8–11 Weeks: What to Expect From Your Puppy
How to Get Your Puppy Used to a Crate :: A Guide to Your Puppy's First Round of Vaccines :: Five Steps for Housetraining Your Puppy in (Almost) a Week :: How to Review Your Puppy's Diet for Optimal Health
How to Review Your Puppy's Diet for Optimal Health
Up until now you've probably been following your breeder or rescue agency's recommendations for your puppy's food. While this is a fine and even good thing to do because it gets your pup settled without more changes, it's a good idea to review his nutrition and the amount he is eating at this stage.
A well-nourished puppy is active, alert and has a stable growth rate and a healthy coat. Use these as checks to determine your pup's food quality.
The nutritional requirements for puppies are pretty much across the board while the amount fed varies based on the puppy's breed, gender, age, activity, environment and metabolism. When considering your puppy's nutritional needs, you should look for the correct portions of proteins, fats, carbohydrates, minerals, vitamins and water.
Note that a puppy's protein requirements are much higher than an adult dog's. Your pup will enjoy optimal health by insuring his nutritional needs are met by following a few simple rules.
The ingredients listed on food labels cannot alone be trusted to indicate their true nutritional value.
Look for a statement such as "Meets the nutritional requirements of puppies established by the American Association of Feed Control Officials (AAFCO).” This means the nutritional adequacy is based on standards set by the AAFCO.
Ideally, feeding trials for growth have been performed by the manufacturer. Look for a statement such as "Complete and balanced nutrition for growing dogs based on AAFCO feeding."
The best test to see the results of your puppy's food is to watch your puppy. If his skin and coat are healthy, he's alert and active and his growth seems steady, these are, again, good indications that his food is good.
To determine the amount of food your puppy should eat, consider his Body Condition Score (BCS) on a weekly basis. You can do this by performing this simple task: Run your hands along your puppy's ribs. If they are visible with prominent pelvic bones, he is too thin. If his ribs are palpable with heavy fat covering and fat deposits over the base of tail, he is too fat. Ideally, your pup's ribs are palpable and without excess fat covering and his abdomen should be tucked up.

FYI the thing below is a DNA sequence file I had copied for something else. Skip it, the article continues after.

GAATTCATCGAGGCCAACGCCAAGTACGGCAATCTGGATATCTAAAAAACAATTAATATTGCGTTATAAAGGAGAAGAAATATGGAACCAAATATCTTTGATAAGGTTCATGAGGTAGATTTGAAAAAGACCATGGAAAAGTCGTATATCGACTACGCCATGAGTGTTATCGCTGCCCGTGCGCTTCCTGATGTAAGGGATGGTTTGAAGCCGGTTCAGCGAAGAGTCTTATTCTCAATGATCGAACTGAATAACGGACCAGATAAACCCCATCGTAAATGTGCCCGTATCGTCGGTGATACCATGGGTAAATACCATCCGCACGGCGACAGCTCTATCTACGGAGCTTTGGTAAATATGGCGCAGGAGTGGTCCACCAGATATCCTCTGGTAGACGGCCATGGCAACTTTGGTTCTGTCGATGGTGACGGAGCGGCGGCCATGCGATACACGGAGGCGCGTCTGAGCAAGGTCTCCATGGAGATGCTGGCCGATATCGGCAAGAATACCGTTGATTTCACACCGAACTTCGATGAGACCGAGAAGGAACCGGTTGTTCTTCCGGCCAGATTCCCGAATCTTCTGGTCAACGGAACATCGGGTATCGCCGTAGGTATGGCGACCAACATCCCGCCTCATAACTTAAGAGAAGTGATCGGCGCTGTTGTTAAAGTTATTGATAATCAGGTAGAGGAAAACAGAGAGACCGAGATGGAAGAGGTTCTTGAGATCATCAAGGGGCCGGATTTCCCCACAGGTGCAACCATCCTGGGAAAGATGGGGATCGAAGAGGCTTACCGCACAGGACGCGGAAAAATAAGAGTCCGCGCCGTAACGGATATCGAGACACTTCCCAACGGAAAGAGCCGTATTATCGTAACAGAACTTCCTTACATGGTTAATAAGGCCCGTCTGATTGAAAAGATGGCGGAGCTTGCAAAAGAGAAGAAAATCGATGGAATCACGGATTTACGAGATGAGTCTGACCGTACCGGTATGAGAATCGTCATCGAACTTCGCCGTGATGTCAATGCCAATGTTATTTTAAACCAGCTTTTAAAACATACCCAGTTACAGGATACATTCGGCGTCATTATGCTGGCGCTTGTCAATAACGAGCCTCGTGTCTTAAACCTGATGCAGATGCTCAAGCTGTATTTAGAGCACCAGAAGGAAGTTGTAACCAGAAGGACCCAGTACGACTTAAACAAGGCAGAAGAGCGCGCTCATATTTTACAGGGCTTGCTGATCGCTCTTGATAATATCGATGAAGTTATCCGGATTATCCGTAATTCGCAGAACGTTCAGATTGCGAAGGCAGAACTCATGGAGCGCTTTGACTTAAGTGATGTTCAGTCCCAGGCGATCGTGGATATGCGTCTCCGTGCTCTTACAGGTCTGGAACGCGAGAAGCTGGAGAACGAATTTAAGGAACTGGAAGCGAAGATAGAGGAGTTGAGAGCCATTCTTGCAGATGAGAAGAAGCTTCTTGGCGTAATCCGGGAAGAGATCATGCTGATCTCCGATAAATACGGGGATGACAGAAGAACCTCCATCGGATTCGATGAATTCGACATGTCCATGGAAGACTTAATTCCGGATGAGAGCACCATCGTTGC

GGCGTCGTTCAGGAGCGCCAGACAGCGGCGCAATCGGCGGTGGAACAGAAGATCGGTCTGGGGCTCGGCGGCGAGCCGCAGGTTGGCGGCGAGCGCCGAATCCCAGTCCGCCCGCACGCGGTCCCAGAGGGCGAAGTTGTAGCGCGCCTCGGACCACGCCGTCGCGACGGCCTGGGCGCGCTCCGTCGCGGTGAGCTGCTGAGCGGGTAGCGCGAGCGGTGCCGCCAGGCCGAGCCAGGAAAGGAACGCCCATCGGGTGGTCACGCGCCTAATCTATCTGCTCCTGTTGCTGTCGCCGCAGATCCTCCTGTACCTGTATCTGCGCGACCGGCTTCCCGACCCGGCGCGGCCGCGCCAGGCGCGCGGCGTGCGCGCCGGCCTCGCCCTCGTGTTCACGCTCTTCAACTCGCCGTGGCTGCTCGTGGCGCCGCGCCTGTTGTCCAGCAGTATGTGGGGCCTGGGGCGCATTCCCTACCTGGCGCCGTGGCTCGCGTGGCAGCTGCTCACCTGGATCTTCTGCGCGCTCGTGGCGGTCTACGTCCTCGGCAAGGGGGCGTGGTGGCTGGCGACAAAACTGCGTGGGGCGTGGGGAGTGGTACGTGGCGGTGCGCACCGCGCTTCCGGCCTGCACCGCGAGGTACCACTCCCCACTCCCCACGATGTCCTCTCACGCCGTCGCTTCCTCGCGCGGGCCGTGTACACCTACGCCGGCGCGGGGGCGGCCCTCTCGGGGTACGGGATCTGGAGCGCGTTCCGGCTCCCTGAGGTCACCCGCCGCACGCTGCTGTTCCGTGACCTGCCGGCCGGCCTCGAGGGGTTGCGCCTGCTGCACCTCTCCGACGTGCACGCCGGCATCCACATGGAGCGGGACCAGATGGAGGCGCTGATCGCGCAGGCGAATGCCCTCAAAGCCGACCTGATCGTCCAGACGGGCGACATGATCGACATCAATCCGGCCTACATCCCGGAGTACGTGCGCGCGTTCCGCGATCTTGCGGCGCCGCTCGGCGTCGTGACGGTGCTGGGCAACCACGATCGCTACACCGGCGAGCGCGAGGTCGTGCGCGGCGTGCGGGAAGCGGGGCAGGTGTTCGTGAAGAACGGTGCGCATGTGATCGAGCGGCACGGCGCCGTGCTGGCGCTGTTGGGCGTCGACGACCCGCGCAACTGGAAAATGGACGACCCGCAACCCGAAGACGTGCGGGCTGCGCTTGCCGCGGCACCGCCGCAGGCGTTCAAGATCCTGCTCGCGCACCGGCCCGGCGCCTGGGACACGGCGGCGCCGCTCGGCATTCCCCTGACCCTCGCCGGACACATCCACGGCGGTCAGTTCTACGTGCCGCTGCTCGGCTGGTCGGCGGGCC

Poor nutrition leads to skin issues, a poor coat and slow or irregular development. Likewise, puppies fed more or less than the correct amount of food are at risk for developing skeletal abnormalities because they grow too slowly or too quickly. Monitor your puppy's body condition and re-evaluate the amount of food every two weeks. It is best to stick with a food once you see good results. Using supplements can actually be harmful unless prescribed by your vet. Though your pup may prefer a dinner of filet mignon and potatoes, a complete and balanced food and plenty of fresh water should be all he needs for optimal health.
Advice from Other Dog Owners
Feed Your Dog at the Same Time Every Day
Feeding at a set time (versus free feeding where food is available all day) is, in my opinion, the best option. Here's what I think are the many benefits:
* It GREATLY helps potty training (you can control/predict potty schedule)
* It helps dogs get PROPER amounts of food (not too much or too little) *eta: in multiple dog households where all dogs have access to the food sources
* Prevents obesity (since you are controlling how much each dog gets and they can't eat someone else's portion)
* Helps the dogs get on a schedule
* Reminds the dog that you are the bearer of all things yum
* Prevents middle of the night "I have to potty"
* Allows you to easily add medication/supplements to individuals' food
* Allows you to vary the meals each dogs get if they have dietary issues
* Provides for a proper schedule if you train with treats so you can be able to work with a dog who is not stuffed from eating all day
* Dogs were not meant to graze all day, they aren't like cows... they digest more efficiently when they get concentrated meals
We free fed for years but since I started really working with the dogs I have found that feeding at set mealtimes is what I much prefer and think it has so many benefits to the minute downside of inconvenience.
~Tena P., owner of Border Collie
Before Starting a Homemade Dog Diet
Be sure to really do your research before feeding any home-prepared diet. Balancing the meals is very important. Look at both sides of the issue, and have a chat with your vet.
~Tiffany C., owner of Papillon mix
Grain in Dog Food
It's not that grains are necessarily bad for your dog, it's that they simply aren't necessary. Dogs can sometimes get some nutrients from high-quality grains, but for the most part, they just make poop!
~Rebecca L., owner of Mastiff